Tracking attosecond wave packets with extreme ultraviolet pulses

The fastest dynamical process in atoms, molecules and complexes is the electronic motion. It occurs on time scales reaching down to the attosecond regime (1 as = 10-18 s).  The advent of novel light sources, providing extreme ultraviolet (XUV) or even X-ray pulses with as pulse duration paves the way to study these dynamics in real-time. Therefore, researchers around the world are currently developing new spectroscopic techniques using pulses of XUV or X-ray radiation.

An international research collaboration from Germany, Italy, Sweden, Switzerland, Denmark and the local team at the FERMI free-electron laser, has succeeded in observing the ultrafast electronic wave-packet evolution induced by the coherent excitation of an electron out of an inner shell in argon atoms. The measured quantum interference pattern exhibits oscillations that have a period of only ≈ 150 as. In order to achieve this, the collaboration extended a spectroscopy technique known from the visible spectral range – coherent wave-packet interferometry – to the XUV regime. This required a so far unprecedented level of control over the phase and timing properties of free-electron laser pulse pairs, which was achieved by exploiting the coherence of the high-gain harmonic generation process at FERMI. This novel spectroscopy technique will provide substantial insights and real-time information about intra and inter particle decay mechanisms in the XUV range.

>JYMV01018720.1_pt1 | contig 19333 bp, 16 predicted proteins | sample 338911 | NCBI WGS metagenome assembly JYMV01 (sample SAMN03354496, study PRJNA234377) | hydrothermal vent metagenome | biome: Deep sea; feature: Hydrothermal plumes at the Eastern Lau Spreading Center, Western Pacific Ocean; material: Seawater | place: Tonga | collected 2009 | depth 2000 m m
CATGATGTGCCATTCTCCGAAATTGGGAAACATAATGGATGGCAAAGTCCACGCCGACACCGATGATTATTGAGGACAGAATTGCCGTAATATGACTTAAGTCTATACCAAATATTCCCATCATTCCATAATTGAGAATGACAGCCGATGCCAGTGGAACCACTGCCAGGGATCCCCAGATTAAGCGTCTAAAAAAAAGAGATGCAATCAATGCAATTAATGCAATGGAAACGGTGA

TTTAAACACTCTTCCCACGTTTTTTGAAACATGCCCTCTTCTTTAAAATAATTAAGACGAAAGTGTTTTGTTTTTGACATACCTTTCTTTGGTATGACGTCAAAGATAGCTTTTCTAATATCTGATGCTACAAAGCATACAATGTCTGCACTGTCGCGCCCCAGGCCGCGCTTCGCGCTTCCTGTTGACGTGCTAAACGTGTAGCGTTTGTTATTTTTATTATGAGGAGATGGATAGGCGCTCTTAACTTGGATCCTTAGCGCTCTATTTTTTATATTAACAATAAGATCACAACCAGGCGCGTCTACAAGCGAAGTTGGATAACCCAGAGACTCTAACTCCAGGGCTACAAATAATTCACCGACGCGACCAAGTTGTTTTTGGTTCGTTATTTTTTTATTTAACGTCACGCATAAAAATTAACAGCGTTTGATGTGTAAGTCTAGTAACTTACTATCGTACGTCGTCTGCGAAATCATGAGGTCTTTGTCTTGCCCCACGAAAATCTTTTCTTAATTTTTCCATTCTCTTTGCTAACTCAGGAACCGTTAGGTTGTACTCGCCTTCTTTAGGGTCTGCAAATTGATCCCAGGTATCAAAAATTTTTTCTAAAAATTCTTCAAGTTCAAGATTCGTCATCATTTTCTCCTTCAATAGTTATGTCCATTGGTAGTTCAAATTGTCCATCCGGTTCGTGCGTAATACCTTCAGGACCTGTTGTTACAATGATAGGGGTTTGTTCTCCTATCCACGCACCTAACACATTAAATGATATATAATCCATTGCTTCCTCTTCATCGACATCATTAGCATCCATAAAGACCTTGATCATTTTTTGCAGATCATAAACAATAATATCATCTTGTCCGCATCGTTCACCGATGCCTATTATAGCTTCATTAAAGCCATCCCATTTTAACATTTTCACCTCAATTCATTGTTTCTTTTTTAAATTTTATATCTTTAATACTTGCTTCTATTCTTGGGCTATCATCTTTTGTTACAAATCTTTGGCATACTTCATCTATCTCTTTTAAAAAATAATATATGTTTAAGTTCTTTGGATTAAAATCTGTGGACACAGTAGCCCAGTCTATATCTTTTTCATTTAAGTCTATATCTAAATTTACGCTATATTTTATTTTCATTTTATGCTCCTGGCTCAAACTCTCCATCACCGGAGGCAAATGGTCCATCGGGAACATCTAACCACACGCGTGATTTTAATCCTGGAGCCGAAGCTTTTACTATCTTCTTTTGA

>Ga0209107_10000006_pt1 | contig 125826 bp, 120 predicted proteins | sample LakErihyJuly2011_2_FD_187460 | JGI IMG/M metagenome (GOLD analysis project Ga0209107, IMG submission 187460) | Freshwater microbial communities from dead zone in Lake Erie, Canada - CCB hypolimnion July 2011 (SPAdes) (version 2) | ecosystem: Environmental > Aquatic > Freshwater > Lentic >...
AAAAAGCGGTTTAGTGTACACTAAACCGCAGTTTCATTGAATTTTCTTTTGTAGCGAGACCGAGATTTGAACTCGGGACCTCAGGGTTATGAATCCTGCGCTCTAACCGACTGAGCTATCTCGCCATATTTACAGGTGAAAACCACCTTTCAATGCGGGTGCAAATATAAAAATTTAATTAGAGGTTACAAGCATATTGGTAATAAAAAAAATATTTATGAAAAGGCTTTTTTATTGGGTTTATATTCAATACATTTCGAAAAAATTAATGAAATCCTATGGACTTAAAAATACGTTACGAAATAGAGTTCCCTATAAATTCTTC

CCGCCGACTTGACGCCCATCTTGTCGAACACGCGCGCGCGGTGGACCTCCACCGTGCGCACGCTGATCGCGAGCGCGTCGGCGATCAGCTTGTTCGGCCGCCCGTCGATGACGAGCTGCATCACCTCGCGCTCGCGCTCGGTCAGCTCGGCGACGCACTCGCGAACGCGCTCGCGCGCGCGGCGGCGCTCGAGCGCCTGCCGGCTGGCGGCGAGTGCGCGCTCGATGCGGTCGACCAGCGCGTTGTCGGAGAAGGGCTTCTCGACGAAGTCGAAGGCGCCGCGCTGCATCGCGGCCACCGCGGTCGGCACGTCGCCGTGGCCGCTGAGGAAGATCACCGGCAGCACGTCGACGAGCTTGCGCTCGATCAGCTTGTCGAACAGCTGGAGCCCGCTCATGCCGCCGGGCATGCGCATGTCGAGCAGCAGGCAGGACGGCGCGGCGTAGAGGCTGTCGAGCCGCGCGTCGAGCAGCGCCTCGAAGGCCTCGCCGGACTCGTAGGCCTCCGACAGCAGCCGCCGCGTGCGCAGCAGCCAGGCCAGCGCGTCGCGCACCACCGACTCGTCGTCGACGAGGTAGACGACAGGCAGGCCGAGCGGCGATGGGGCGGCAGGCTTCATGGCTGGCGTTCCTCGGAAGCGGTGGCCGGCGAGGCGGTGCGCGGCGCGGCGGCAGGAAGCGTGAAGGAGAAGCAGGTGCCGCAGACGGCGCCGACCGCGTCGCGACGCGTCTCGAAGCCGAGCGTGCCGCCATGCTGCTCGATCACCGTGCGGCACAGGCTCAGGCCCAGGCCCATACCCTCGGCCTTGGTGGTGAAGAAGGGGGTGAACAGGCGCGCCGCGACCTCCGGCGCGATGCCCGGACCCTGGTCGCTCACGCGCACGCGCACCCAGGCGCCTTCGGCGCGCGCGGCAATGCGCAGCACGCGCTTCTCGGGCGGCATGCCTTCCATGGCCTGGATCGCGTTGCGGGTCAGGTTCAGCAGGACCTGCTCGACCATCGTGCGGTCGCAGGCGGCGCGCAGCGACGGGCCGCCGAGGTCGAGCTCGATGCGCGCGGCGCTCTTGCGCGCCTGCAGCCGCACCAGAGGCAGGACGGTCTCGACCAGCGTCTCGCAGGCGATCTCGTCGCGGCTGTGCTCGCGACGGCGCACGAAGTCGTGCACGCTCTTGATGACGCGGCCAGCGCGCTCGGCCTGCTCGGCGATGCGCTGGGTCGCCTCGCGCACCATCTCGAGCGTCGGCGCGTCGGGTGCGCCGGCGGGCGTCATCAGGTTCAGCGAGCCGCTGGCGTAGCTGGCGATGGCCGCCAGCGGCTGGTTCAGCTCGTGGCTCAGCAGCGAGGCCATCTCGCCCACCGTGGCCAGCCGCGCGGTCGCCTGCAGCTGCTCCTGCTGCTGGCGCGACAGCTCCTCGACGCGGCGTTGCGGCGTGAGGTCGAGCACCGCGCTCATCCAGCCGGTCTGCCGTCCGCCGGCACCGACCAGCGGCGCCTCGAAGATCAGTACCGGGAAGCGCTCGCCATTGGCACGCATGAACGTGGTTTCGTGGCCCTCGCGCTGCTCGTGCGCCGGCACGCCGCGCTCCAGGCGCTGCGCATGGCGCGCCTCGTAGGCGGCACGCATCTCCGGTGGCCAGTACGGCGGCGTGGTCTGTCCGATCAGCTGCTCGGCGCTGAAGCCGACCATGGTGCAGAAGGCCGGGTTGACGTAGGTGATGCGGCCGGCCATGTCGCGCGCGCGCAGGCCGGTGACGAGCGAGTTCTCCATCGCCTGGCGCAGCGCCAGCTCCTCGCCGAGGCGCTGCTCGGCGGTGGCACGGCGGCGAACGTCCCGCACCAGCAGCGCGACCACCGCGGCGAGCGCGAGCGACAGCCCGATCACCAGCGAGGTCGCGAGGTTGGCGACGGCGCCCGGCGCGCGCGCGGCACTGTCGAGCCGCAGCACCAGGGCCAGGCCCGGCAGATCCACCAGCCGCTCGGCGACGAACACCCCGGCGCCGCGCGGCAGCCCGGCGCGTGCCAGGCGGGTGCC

Read more on the Elettra website

Image: Artistic rendering of the electronic motion in the electronic shell of an atom, induced and probed by a double pulse sequence.